Respondents reported that integration into the everyday life of their destination county had gone smoothly. Many respondents mentioned some initial difficulties but added that their unfamiliarity with certain details of local customs did not cause them much trouble, since colleagues and neighbors were always happy to help or offer advice. The majority of respondents claimed that they already felt at home in their new country.

Professional integration went more smoothly for those who had a job in the new country from the very beginning. According to Sergei Guriev, "from the professional point of view, there were no problems. Professor of economics is an absolutely international profession. From the cultural point of view, life in France is much better for those who speak French. Although my French is still bad, my knowledge of it is enough for everyday life."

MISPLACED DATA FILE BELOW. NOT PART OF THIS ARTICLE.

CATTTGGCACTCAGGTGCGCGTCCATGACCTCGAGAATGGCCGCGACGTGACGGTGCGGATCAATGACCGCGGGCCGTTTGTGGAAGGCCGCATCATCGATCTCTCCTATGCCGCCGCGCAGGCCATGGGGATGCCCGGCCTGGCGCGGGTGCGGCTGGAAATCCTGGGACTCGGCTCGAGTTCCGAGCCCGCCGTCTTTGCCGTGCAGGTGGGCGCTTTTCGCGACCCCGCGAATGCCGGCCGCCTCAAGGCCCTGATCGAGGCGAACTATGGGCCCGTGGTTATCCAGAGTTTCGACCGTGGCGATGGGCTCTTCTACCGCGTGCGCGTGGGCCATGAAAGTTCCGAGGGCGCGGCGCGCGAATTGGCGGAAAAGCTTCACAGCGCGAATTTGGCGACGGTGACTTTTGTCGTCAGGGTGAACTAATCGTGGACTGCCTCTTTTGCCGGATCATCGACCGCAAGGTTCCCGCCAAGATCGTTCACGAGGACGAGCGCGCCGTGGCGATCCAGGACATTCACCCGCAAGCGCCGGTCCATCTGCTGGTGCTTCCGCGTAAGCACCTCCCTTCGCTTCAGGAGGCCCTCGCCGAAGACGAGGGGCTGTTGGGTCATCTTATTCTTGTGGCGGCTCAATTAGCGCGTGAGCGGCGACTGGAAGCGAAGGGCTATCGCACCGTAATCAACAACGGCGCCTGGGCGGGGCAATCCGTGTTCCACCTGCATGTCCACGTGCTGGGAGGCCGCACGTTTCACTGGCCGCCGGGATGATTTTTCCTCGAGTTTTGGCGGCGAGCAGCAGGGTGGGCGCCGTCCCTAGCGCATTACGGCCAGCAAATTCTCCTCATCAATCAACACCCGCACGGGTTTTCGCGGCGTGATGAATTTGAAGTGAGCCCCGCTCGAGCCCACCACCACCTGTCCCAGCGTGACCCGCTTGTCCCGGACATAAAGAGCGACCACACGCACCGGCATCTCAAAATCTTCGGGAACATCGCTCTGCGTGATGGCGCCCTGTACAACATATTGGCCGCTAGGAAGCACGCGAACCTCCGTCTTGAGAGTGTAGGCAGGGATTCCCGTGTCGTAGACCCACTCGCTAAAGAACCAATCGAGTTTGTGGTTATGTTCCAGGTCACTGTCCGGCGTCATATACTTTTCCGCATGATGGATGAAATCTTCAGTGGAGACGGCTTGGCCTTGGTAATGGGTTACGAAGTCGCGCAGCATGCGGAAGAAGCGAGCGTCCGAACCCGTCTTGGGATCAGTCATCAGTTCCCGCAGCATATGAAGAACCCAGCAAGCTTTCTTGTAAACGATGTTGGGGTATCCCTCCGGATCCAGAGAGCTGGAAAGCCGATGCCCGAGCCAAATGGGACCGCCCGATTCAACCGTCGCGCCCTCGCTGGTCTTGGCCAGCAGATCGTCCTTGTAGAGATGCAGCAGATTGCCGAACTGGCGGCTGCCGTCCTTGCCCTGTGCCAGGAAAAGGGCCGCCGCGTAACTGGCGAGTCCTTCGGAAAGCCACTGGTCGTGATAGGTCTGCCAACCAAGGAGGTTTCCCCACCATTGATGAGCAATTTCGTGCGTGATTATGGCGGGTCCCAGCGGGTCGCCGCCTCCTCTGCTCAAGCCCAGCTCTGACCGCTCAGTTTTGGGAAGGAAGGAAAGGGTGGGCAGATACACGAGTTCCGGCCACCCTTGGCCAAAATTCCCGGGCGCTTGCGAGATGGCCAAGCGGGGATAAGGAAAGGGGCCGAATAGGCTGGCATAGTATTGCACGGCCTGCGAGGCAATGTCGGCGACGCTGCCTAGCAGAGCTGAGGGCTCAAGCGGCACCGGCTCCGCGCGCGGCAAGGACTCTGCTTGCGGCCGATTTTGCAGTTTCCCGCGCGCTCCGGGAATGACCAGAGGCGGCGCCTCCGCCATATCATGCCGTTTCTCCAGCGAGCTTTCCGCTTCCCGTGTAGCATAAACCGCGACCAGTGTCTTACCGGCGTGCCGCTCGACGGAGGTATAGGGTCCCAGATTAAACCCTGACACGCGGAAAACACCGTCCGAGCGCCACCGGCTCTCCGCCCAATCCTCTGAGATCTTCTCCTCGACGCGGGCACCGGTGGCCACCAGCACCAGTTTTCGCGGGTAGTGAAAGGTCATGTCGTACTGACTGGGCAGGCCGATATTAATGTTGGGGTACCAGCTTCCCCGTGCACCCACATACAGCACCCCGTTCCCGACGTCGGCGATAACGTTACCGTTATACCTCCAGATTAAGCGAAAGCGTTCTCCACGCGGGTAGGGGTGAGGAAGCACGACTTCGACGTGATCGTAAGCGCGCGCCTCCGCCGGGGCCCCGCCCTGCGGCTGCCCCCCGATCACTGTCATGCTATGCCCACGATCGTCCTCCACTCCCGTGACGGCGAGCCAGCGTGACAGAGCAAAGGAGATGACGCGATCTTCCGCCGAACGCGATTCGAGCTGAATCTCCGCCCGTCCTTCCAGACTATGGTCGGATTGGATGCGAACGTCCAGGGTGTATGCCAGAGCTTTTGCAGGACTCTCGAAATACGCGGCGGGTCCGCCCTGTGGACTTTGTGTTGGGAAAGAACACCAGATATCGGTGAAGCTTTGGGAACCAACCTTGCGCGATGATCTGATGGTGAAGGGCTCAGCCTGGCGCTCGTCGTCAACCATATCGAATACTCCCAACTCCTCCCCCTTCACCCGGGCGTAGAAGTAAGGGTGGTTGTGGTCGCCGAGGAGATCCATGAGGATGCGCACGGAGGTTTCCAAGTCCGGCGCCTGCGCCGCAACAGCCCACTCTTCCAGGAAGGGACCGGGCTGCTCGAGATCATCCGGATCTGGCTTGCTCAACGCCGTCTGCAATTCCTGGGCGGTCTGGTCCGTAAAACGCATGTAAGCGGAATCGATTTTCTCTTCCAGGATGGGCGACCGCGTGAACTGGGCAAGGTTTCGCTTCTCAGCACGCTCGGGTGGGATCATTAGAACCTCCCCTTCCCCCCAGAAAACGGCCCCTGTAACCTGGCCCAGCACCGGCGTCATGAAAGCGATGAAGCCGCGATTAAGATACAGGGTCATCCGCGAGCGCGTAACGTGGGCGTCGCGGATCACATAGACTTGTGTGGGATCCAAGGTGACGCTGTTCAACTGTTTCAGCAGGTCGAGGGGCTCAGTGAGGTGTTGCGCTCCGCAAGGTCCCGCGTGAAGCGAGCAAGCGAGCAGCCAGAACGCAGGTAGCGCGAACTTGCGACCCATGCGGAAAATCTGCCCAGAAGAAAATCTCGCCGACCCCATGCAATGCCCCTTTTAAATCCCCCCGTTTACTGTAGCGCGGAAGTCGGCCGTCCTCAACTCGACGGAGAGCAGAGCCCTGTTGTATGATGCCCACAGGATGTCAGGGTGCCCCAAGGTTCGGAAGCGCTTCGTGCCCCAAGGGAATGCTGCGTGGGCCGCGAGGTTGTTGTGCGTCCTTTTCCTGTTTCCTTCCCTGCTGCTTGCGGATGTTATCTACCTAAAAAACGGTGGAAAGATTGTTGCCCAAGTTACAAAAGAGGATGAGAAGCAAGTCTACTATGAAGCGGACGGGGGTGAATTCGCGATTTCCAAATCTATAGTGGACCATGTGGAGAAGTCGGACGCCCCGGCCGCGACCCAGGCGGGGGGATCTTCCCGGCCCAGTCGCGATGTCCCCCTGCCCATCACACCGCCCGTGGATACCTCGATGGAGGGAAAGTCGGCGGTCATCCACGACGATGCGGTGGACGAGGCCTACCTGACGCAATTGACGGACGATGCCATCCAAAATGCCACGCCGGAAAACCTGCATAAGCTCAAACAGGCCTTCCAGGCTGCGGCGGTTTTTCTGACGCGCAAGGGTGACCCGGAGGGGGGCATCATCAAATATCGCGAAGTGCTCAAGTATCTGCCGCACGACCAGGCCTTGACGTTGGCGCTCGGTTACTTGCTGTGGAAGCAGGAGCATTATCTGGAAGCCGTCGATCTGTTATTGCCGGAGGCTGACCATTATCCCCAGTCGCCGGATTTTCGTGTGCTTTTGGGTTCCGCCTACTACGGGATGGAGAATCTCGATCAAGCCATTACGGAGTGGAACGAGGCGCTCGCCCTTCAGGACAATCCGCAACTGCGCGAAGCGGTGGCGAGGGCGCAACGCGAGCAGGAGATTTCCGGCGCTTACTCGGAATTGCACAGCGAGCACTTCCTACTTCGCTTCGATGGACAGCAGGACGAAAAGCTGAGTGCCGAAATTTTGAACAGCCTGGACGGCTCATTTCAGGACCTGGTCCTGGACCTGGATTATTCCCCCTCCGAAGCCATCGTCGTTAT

Some noted that they would probably never be able to achieve full cultural integration but did not have a problem with that because with the Internet and many fellow countrymen living nearby, everyone could find an opportunity to experience his or her native cultural environment.

Although the political situation in Russia served as a decisive impetus for emigration, it was the general negative atmosphere—aggression in society, disappointed hopes in any change for the better, poor environmental situation—that prompted many people to leave.